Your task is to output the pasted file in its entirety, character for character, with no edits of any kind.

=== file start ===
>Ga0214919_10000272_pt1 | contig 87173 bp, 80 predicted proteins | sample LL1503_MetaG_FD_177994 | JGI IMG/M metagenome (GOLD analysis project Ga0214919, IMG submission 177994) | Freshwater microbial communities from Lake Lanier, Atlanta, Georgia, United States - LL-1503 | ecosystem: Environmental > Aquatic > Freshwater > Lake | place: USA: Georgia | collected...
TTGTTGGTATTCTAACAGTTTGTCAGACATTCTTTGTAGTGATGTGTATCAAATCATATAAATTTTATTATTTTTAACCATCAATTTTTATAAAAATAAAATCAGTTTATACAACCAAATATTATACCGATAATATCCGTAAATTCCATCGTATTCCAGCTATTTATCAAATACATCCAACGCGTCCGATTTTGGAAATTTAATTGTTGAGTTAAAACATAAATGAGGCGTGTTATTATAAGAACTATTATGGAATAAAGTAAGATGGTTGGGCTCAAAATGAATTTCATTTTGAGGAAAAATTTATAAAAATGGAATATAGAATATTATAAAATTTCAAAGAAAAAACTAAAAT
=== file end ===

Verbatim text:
>Ga0214919_10000272_pt1 | contig 87173 bp, 80 predicted proteins | sample LL1503_MetaG_FD_177994 | JGI IMG/M metagenome (GOLD analysis project Ga0214919, IMG submission 177994) | Freshwater microbial communities from Lake Lanier, Atlanta, Georgia, United States - LL-1503 | ecosystem: Environmental > Aquatic > Freshwater > Lake | place: USA: Georgia | collected...
TTGTTGGTATTCTAACAGTTTGTCAGACATTCTTTGTAGTGATGTGTATCAAATCATATAAATTTTATTATTTTTAACCATCAATTTTTATAAAAATAAAATCAGTTTATACAACCAAATATTATACCGATAATATCCGTAAATTCCATCGTATTCCAGCTATTTATCAAATACATCCAACGCGTCCGATTTTGGAAATTTAATTGTTGAGTTAAAACATAAATGAGGCGTGTTATTATAAGAACTATTATGGAATAAAGTAAGATGGTTGGGCTCAAAATGAATTTCATTTTGAGGAAAAATTTATAAAAATGGAATATAGAATATTATAAAATTTCAAAGAAAAAACTAAAAT